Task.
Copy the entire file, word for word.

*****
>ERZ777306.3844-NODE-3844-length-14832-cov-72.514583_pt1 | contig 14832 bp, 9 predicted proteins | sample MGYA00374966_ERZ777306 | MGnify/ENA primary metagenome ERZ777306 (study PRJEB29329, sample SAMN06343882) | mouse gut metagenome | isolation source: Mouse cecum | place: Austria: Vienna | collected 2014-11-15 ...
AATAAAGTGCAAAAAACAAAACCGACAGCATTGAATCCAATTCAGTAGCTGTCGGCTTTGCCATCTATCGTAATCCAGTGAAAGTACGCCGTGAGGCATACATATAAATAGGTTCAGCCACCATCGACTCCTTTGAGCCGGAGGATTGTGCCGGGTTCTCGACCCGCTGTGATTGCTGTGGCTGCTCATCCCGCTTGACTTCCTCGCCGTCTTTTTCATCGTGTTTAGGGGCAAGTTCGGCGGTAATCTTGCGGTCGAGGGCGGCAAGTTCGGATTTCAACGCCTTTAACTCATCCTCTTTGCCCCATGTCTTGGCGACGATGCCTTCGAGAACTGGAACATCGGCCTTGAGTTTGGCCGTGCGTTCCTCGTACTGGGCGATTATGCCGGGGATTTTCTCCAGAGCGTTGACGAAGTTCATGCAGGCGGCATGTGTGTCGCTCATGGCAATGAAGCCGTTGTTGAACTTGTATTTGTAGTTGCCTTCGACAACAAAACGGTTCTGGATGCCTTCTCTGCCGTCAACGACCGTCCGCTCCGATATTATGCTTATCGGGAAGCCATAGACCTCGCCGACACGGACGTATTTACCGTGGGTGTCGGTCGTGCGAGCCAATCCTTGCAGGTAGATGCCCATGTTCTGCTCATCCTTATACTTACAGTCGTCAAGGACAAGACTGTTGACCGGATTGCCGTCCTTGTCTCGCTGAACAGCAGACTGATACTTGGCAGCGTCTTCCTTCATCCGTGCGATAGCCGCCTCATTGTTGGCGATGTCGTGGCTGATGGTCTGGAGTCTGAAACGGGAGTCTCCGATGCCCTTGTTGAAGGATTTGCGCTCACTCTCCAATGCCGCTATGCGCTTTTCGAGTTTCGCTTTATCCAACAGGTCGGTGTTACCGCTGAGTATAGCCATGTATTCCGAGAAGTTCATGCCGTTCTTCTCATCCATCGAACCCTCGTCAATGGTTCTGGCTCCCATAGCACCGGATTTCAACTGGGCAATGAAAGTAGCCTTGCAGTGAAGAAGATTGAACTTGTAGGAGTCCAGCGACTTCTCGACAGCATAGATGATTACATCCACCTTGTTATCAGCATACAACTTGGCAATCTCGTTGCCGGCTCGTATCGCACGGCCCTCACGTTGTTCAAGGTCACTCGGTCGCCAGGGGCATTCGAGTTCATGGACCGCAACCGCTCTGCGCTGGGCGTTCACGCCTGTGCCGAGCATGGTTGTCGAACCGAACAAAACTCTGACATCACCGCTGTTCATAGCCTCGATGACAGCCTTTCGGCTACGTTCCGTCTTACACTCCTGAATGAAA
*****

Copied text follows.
>ERZ777306.3844-NODE-3844-length-14832-cov-72.514583_pt1 | contig 14832 bp, 9 predicted proteins | sample MGYA00374966_ERZ777306 | MGnify/ENA primary metagenome ERZ777306 (study PRJEB29329, sample SAMN06343882) | mouse gut metagenome | isolation source: Mouse cecum | place: Austria: Vienna | collected 2014-11-15 ...
AATAAAGTGCAAAAAACAAAACCGACAGCATTGAATCCAATTCAGTAGCTGTCGGCTTTGCCATCTATCGTAATCCAGTGAAAGTACGCCGTGAGGCATACATATAAATAGGTTCAGCCACCATCGACTCCTTTGAGCCGGAGGATTGTGCCGGGTTCTCGACCCGCTGTGATTGCTGTGGCTGCTCATCCCGCTTGACTTCCTCGCCGTCTTTTTCATCGTGTTTAGGGGCAAGTTCGGCGGTAATCTTGCGGTCGAGGGCGGCAAGTTCGGATTTCAACGCCTTTAACTCATCCTCTTTGCCCCATGTCTTGGCGACGATGCCTTCGAGAACTGGAACATCGGCCTTGAGTTTGGCCGTGCGTTCCTCGTACTGGGCGATTATGCCGGGGATTTTCTCCAGAGCGTTGACGAAGTTCATGCAGGCGGCATGTGTGTCGCTCATGGCAATGAAGCCGTTGTTGAACTTGTATTTGTAGTTGCCTTCGACAACAAAACGGTTCTGGATGCCTTCTCTGCCGTCAACGACCGTCCGCTCCGATATTATGCTTATCGGGAAGCCATAGACCTCGCCGACACGGACGTATTTACCGTGGGTGTCGGTCGTGCGAGCCAATCCTTGCAGGTAGATGCCCATGTTCTGCTCATCCTTATACTTACAGTCGTCAAGGACAAGACTGTTGACCGGATTGCCGTCCTTGTCTCGCTGAACAGCAGACTGATACTTGGCAGCGTCTTCCTTCATCCGTGCGATAGCCGCCTCATTGTTGGCGATGTCGTGGCTGATGGTCTGGAGTCTGAAACGGGAGTCTCCGATGCCCTTGTTGAAGGATTTGCGCTCACTCTCCAATGCCGCTATGCGCTTTTCGAGTTTCGCTTTATCCAACAGGTCGGTGTTACCGCTGAGTATAGCCATGTATTCCGAGAAGTTCATGCCGTTCTTCTCATCCATCGAACCCTCGTCAATGGTTCTGGCTCCCATAGCACCGGATTTCAACTGGGCAATGAAAGTAGCCTTGCAGTGAAGAAGATTGAACTTGTAGGAGTCCAGCGACTTCTCGACAGCATAGATGATTACATCCACCTTGTTATCAGCATACAACTTGGCAATCTCGTTGCCGGCTCGTATCGCACGGCCCTCACGTTGTTCAAGGTCACTCGGTCGCCAGGGGCATTCGAGTTCATGGACCGCAACCGCTCTGCGCTGGGCGTTCACGCCTGTGCCGAGCATGGTTGTCGAACCGAACAAAACTCTGACATCACCGCTGTTCATAGCCTCGATGACAGCCTTTCGGCTACGTTCCGTCTTACACTCCTGAATGAAA